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Creator: Psellus, Michael Date: 1470 Contributing Institution: Duke University Libraries Description: Forms part of the Kenneth Willis Clark Collection of Greek Manuscripts (David M. Rubenstein Rare Book & Manuscript Library, Duke University);Format: Manuscript codex.;Title supplied by cataloger.;Layout: Written in 1 column of 23 lines; ruled on the recto side with only the outline of the ruling space marked (no ruling for the lines of text).;Script: A neat minuscule written in black ink, now faded brown, with glosses in faded red ink. Titles also in a faded red ink. By the same scribe as Bodmer MSS 3 and 64 and Yale University, Beinecke 244.;Decoration: Faded red ornamenal uncial initial on fol. 1r; ornamental tailpiece in a black ink traced with a red ink (fol. 31r); initial letters in red and some casual swash "S" running patterns between sections of the text.;Title cataloged from existing description.;This interesting collection of unusual texts was at one time part of an anthology of classical and Byzantine Greek for the instruction of a student of the early post-Byzantine period. Plays by Aeschylus and Euripides also belonged to the same anthology. The longest item in the present volume (fol. 1-31) is a series of texts which range in length from 15 to 80 closely written lines of prose and which are concerned mostly with ethics (Drury's title for the volume was Anonymi Ethica) but also with mythology and philology. The glossator has written a title του̃ ̔υπάτου τω̃ν φιλοσόφων (transliterated: tou Hypatou tōn philosophōn) at the head of fol. 1. This is probably an attribution to the eleventh-century writer, Michael Psellus, who was known by various honorific titles, such as 'the highest philosopher'. The work, not likely by Psellus, is known to him in two other manuscripts: Paris: Bibl. Nat. Supplément gr. 58, fol. 40r-69v and Naples: Biblioteca Brancancciana IV.A.5, fol. 208v-228v (for the latter see Elpidio Mioni, Catalogo di manoscritti greci existenti nelle biblioteche italiene. [Rome] : Istituto Poligrafico dello Stato, Libreria dello Stato, ). The remaining texts in the volume are a poem in 'political' verse on the Christian faith addessed by Psellus to the Emperor Michael Ducas (fol. 31v-32v; an abridged version of the poem printed in Migne) and the prose work on the Labors of Hercules by the fourteeth-century chartophylax of Bulgaria Joannes Pediasimus (fol. 34v-51v, with interlinear gloss and sections of continuous commentary).;Binding: Early nineteenth-century light brown morocco by Charles Lewis with the arms of Henry Drury, gilt on upper and lower covers with edges gilt.
Creator: Basil, Saint, Bishop of Caesarea, approximately 329-379, Anthimos (Scribe), scribe, and Orthodox Eastern Church Date: 1634 Contributing Institution: Duke University Libraries Description: Forms part of the Kenneth Willis Clark Collection of Greek Manuscripts (David M. Rubenstein Rare Book & Manuscript Library, Duke University);Format: Manuscript codex.;Title supplied by cataloger.;Layout: Written in 1 column of 15 lines; ruled by means of a ruling board or Arabic mastara.;Script: The monk Anthimos, has signed his name and added a date, 1634. He was of the Hodegon palaeographical school that was thoroughly adopted by the Romanian Orthodox. The same scribe also wrote Mt. Athos Cod. 526 the following year. A fine, flowing minuscule hand leaning slightly to the right, in black ink. Rubrications throughout.;Decoration: Pen drawings of Saints Basil and Gregory, enclosed within borders filled with gold strapwork ornament on a colored background occupy the same position as that of the portraits of the Evangelists in the Gospel books--facing the opening of their respective books. Originally a drawing of Saint Chrysostom also appeared opposite the beginning of his liturgy. Elaborate ornamental initials with floriate designs throughout the manuscript in gilt, moderate purplish red, strong blue, dark bluish green, and silver. Flaked gilt over black ink in text and first colophon.;Title cataloged from existing description.;Binding: Bound in the style consistent with that typical of Romania in the 17th century. Brown morocco over boards, decorated with trefoil-shaped arabesque corner ornaments, gilt, and a large central oval blind-stamped arabesque medallion. With the open space between the central and the corner ornaments are four eight-petalled stamps, gilt. Fore edge clasps now wanting; one catchplate remains on the upper cover at the tail. Both metal anchor plates survive on the lower cover. Leaves of printed liturgical material in Greek were used to create the pasteboards.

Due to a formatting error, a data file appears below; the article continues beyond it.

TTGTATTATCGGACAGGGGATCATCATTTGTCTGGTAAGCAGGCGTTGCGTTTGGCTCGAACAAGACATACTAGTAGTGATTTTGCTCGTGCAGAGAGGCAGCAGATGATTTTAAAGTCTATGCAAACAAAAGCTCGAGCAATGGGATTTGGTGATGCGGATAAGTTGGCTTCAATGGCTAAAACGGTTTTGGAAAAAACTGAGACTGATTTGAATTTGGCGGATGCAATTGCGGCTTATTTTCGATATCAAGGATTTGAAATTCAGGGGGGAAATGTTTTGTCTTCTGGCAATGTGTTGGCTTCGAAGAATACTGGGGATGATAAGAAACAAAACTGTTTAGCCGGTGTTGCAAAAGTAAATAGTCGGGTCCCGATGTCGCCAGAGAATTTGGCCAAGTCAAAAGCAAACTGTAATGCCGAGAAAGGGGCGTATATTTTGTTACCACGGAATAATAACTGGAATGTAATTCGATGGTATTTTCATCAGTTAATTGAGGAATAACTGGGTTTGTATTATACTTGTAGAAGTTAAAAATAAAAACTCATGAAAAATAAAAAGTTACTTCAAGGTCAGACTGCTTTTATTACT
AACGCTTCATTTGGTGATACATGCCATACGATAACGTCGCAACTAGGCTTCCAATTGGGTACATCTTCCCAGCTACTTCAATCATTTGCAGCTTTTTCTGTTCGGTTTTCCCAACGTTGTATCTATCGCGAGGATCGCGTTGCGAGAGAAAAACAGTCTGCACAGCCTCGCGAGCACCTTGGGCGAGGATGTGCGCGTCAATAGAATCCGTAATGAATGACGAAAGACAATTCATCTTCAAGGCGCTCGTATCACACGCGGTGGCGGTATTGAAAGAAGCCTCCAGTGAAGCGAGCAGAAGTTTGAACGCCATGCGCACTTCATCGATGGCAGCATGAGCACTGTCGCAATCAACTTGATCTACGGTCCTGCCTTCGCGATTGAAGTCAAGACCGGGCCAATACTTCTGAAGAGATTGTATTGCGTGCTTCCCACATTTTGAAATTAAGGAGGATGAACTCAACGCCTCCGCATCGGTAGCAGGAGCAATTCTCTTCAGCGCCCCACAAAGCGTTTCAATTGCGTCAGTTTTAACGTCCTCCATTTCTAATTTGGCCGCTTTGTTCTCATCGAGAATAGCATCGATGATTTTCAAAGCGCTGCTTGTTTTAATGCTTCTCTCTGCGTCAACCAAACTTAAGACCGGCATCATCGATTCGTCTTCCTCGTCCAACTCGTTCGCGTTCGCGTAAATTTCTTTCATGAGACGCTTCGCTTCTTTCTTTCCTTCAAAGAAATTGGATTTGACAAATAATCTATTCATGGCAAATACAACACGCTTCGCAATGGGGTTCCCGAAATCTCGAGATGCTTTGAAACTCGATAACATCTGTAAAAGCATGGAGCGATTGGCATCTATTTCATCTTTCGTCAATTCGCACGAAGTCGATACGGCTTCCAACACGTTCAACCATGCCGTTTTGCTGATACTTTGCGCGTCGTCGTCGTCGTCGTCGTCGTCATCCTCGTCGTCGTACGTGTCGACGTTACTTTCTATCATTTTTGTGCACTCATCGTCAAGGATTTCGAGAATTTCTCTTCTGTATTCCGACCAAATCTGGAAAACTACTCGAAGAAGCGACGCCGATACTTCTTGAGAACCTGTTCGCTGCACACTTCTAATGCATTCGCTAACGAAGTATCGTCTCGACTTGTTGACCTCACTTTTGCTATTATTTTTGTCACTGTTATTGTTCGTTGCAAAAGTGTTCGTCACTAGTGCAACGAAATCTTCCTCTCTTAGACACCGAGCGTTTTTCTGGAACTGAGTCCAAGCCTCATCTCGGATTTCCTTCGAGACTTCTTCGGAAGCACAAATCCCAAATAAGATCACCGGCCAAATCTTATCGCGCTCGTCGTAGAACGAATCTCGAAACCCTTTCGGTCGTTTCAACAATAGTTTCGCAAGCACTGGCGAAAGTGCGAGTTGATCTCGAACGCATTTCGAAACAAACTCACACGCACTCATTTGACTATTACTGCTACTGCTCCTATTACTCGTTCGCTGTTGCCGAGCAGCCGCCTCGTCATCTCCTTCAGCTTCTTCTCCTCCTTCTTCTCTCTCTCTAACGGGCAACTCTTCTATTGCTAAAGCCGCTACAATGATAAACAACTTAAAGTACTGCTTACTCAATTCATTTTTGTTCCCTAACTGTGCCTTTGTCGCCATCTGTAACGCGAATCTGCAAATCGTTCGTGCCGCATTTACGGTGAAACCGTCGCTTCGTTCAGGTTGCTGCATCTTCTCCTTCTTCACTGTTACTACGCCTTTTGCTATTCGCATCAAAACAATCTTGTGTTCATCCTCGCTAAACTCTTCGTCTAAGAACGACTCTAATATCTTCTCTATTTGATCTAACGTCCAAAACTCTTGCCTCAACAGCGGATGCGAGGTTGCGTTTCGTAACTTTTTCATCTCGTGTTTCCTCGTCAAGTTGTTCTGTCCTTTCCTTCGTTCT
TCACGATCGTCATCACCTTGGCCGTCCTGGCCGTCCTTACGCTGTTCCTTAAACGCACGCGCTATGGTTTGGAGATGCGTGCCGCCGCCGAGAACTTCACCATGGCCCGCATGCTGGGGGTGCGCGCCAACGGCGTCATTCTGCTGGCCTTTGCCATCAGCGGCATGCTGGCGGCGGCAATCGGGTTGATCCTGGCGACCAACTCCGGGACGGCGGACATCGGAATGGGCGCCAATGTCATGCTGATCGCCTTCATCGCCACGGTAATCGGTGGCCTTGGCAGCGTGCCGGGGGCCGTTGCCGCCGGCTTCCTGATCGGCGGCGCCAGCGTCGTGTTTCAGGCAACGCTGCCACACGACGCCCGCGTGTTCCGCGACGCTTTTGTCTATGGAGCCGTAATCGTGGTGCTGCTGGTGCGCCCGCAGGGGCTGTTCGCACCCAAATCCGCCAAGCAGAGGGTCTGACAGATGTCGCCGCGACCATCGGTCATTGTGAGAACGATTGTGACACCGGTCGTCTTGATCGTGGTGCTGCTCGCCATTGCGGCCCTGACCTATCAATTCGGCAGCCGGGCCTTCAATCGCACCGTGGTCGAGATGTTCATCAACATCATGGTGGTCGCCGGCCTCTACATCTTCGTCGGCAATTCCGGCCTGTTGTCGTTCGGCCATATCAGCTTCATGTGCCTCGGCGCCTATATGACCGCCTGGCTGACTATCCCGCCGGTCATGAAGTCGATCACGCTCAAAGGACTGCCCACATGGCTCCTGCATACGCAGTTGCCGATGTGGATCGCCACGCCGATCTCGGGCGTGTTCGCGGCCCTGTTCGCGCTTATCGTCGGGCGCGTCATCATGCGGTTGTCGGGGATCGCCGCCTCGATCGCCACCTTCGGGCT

Date: 11xx Contributing Institution: Duke University Libraries Description: Forms part of the Kenneth Willis Clark Collection of Greek Manuscripts (David M. Rubenstein Rare Book & Manuscript Library, Duke University);Format: Manuscript codex;Title supplied by cataloger.;Layout: Written in 1 column of 21 lines; ruled for 21 lines with a fine dry point on the hair side in one column.;Script: A squarish late thirteenth century pendant hand with a finely executed mixture of clearly formed uncial and minuscule characters, and a good mixture of ligatures, with a hardly perceptible rightward slant. Kephalia appear in the upper and lower margins in the scribal hand red; scribal Eusebian sections and canon numbers are red in the fore edge margins.;Decoration: Originally four evangelists' portraits; now only that of St. Mark remains. Each gospel has been prepared with a pi-headpiece in red ink, each with a slightly different form, and each has an ornamental initial letter in red ink. There is only one running penwork ornament.;Title cataloged from existing description.;Tetraevangelion. Portrait of the Evangelist Mark partly damaged with loss. Missing final chapter of the Gospel of John.;Binding: Modern full brown morocco over oak boards, beveled edges, tooled in blind a panel with a lozenge; raised double cords with new single parchment endsheets inside both covers.